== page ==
अपाने जुह्वति प्राणं प्राणेऽपानं तथापरे |
प्राणापानगती रुद्ध्वा प्राणायामपरायणा: || 29||
अपरे नियताहारा: प्राणान्प्राणेषु जुह्वति |
सर्वेऽप्येते यज्ञविदो यज्ञक्षपितकल्मषा: || 30||
apāne juhvati prāṇaṁ prāṇe ’pānaṁ tathāpare
prāṇāpāna-gatī ruddhvā prāṇāyāma-parāyaṇāḥ
apare niyatāhārāḥ prāṇān prāṇeṣhu juhvati
sarve ’pyete yajña-vido yajña-kṣhapita-kalmaṣhāḥ
apane juhvati pranam prane ’panam tathapare
pranapana-gati ruddhva pranayama-parayanah
apare niyataharah pranan praneshu juhvati
sarve ’pyete yajna-vido yajna-kshapita-kalmashah
BG 4.29-30: Still others offer as sacrifice the outgoing breath in the incoming breath, while some offer the incoming breath into the outgoing breath. Some arduously practice prāṇāyām and restrain the incoming and outgoing breaths, purely absorbed in the regulation of the life-energy. Yet others curtail their food intake and offer the breath into the life-energy as sacrifice. All these knowers of sacrifice are cleansed of their impurities as a result of such performances.
Some persons are drawn to the practice of prāṇāyām, which is loosely translated as “control of breath.” This involves:
Pūrak—the process of drawing the breath into the lungs.
Rechak—the process of emptying the lungs of breath.
Antar kumbhak—holding the breath in the lungs after inhalation. The outgoing breath gets suspended in the incoming breath during the period of suspension.
Bāhya kumbhak—keeping the lungs empty after exhalation. The incoming breath gets suspended in the outgoing breath during the period of suspension.
Both the kumbhaks are advanced techniques and should only be practiced under the supervision of qualified teachers, else they can cause harm. Yogis who are inclined toward the practice of prāṇāyām utilize the process of breath control to help tame the senses and bring the mind into focus. Then they offer the controlled mind in the spirit of yajña to the Supreme Lord.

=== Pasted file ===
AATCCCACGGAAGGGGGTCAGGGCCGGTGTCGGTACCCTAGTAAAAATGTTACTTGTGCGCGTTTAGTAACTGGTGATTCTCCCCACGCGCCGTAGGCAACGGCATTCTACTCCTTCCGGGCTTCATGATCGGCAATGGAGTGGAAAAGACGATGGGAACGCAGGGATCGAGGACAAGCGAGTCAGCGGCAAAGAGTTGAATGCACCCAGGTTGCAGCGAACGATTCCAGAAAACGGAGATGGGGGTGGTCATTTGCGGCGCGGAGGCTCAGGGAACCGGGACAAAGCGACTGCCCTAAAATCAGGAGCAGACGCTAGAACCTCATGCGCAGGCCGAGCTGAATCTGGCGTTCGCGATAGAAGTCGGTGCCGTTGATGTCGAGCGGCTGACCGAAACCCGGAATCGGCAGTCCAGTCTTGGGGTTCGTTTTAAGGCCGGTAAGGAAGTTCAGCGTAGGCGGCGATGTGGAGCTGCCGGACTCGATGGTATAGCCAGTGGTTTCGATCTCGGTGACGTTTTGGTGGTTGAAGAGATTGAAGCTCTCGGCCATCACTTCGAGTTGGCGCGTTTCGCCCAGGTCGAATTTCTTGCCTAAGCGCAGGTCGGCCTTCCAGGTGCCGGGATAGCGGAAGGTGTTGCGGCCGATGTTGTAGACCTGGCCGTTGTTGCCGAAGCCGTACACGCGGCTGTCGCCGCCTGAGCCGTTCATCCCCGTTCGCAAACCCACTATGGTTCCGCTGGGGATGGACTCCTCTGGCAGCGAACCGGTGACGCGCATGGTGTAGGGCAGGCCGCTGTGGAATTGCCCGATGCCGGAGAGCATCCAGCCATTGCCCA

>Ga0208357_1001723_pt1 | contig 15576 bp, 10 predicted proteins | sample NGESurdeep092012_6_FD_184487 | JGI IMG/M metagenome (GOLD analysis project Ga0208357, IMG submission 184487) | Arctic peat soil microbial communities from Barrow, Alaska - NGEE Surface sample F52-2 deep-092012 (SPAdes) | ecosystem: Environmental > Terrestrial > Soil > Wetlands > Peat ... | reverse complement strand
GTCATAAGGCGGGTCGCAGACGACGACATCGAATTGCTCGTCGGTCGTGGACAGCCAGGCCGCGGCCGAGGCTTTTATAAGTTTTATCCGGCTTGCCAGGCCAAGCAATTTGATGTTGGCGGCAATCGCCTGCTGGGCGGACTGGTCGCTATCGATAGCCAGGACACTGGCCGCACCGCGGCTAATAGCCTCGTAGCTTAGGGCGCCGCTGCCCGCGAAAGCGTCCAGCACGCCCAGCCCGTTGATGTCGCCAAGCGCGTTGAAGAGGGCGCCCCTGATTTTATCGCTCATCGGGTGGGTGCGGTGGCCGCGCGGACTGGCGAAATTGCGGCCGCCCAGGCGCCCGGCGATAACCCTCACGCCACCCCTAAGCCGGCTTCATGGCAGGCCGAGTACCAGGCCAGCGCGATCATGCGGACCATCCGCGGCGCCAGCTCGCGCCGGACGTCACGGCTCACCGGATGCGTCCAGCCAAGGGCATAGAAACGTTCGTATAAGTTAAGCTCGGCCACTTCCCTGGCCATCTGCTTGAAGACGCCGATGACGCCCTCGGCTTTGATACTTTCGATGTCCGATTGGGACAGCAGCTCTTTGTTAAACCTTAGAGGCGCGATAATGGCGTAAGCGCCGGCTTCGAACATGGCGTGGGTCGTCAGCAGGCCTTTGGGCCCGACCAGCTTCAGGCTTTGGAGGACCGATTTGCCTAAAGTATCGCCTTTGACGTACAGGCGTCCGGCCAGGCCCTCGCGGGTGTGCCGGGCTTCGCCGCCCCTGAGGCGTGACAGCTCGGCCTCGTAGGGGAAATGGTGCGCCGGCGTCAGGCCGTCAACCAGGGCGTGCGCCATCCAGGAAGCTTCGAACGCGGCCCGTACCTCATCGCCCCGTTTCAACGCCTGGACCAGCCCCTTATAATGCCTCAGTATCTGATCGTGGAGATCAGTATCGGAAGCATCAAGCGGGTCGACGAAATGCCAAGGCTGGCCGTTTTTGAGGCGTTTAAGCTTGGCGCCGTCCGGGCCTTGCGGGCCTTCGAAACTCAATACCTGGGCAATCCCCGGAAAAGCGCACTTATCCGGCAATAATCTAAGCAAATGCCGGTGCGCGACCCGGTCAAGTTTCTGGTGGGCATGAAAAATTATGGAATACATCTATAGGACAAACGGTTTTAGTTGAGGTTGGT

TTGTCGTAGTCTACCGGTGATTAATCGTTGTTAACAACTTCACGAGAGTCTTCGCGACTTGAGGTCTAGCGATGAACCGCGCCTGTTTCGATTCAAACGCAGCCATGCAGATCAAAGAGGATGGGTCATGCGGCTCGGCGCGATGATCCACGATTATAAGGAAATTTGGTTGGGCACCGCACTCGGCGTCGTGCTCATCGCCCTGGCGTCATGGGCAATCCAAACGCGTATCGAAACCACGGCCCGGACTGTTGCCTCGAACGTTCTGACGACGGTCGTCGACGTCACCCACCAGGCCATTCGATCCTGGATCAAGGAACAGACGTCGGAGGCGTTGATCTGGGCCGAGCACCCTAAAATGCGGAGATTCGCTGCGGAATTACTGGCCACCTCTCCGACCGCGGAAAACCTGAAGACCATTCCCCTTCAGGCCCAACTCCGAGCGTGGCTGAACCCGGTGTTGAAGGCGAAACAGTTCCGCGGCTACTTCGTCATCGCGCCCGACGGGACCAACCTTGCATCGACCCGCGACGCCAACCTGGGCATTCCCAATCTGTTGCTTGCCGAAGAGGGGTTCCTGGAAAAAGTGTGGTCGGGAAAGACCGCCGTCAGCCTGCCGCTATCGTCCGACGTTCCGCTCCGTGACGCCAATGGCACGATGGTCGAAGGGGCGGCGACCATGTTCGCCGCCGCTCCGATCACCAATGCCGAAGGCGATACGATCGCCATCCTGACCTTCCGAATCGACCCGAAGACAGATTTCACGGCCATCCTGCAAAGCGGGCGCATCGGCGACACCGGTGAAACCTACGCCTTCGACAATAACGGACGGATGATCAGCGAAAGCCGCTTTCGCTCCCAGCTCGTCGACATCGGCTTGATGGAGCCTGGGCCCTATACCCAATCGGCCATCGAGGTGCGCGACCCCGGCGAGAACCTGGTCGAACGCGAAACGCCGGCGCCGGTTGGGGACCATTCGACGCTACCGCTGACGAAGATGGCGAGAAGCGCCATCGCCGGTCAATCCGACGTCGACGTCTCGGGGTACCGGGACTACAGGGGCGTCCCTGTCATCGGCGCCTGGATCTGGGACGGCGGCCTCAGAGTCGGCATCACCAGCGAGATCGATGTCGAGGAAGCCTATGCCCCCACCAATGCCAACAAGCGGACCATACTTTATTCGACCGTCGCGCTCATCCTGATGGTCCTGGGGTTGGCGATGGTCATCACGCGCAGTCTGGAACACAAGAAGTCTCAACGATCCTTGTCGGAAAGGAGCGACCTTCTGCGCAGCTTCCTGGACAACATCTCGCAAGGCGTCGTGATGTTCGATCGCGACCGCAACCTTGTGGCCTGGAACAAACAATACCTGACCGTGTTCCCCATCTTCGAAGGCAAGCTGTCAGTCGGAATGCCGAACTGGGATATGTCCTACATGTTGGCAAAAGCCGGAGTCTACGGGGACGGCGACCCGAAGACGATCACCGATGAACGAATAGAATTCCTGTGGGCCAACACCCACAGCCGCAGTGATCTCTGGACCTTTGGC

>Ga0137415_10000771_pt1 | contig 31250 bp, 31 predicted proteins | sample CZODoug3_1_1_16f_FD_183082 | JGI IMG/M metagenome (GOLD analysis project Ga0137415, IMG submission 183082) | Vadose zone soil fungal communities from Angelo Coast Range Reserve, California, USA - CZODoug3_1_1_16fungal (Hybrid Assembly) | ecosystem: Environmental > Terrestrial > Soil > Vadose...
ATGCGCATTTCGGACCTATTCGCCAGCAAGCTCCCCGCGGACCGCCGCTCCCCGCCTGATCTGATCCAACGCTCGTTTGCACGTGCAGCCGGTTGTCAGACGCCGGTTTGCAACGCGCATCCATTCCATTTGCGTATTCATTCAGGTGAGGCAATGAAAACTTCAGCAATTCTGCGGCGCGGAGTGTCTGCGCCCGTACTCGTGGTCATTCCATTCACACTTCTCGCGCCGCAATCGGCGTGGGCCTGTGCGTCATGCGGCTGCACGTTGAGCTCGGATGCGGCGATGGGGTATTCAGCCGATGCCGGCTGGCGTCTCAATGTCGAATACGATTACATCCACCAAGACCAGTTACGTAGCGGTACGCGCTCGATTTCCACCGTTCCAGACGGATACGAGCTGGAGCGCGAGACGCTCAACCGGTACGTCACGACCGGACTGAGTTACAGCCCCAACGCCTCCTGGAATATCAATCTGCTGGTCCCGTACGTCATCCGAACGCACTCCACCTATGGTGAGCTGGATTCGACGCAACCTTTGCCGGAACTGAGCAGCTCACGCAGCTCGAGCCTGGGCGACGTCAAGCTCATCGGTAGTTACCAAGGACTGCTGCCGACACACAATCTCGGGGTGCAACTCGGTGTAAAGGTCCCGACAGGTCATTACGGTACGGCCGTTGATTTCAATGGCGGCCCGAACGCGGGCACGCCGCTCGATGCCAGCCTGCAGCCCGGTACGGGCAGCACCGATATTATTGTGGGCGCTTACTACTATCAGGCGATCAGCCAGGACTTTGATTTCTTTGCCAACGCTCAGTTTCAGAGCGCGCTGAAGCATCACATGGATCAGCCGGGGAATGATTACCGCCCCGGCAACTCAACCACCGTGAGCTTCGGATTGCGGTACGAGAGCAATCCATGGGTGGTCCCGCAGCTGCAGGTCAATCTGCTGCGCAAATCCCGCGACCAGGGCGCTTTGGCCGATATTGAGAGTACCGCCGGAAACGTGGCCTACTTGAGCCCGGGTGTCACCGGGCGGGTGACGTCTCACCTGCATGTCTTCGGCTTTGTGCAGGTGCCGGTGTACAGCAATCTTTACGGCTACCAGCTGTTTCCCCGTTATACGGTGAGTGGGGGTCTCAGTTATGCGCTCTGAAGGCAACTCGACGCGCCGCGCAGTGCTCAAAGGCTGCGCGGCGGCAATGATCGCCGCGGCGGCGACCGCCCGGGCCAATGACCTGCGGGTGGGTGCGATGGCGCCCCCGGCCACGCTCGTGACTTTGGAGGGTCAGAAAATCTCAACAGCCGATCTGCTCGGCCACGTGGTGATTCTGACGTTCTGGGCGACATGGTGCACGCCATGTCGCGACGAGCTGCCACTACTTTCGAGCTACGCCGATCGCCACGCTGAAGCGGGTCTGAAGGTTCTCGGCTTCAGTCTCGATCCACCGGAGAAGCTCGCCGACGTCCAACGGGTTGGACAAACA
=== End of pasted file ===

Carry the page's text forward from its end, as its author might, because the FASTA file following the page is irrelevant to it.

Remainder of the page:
Prāṇ is not exactly breath; it is a subtle life force energy that pervades the breath and varieties of animate and inanimate objects. The Vedic scriptures describe five kinds of prāṇas in the body—prāṇ, apān, vyān, samān, udān—that help regulate various physiological bodily functions. Amongst these, samān is responsible for the bodily function of digestion. Some people may also be inclined toward fasting. They curtail their eating with the knowledge that diet impacts character and behavior. Such fasting has been employed as a spiritual technique in India since ancient times and also considered here a form of yajña. When the diet is curtailed, the senses become weak and the samān, which is responsible for digestion, is made to neutralize itself. This is the nature of the sacrifice that some people perform.
People perform these various kinds of austerities for the purpose of purification. It is desire for gratification of the senses and the mind which leads to the heart becoming impure. The aim of all these austerities is to curtail the natural propensity of the senses and mind to seek pleasure in material objects. When these austerities are performed as a sacrifice to the Supreme, they result in the purification of the heart (as mentioned before, the word “heart” is often used to refer to the internal machinery of the mind and intellect).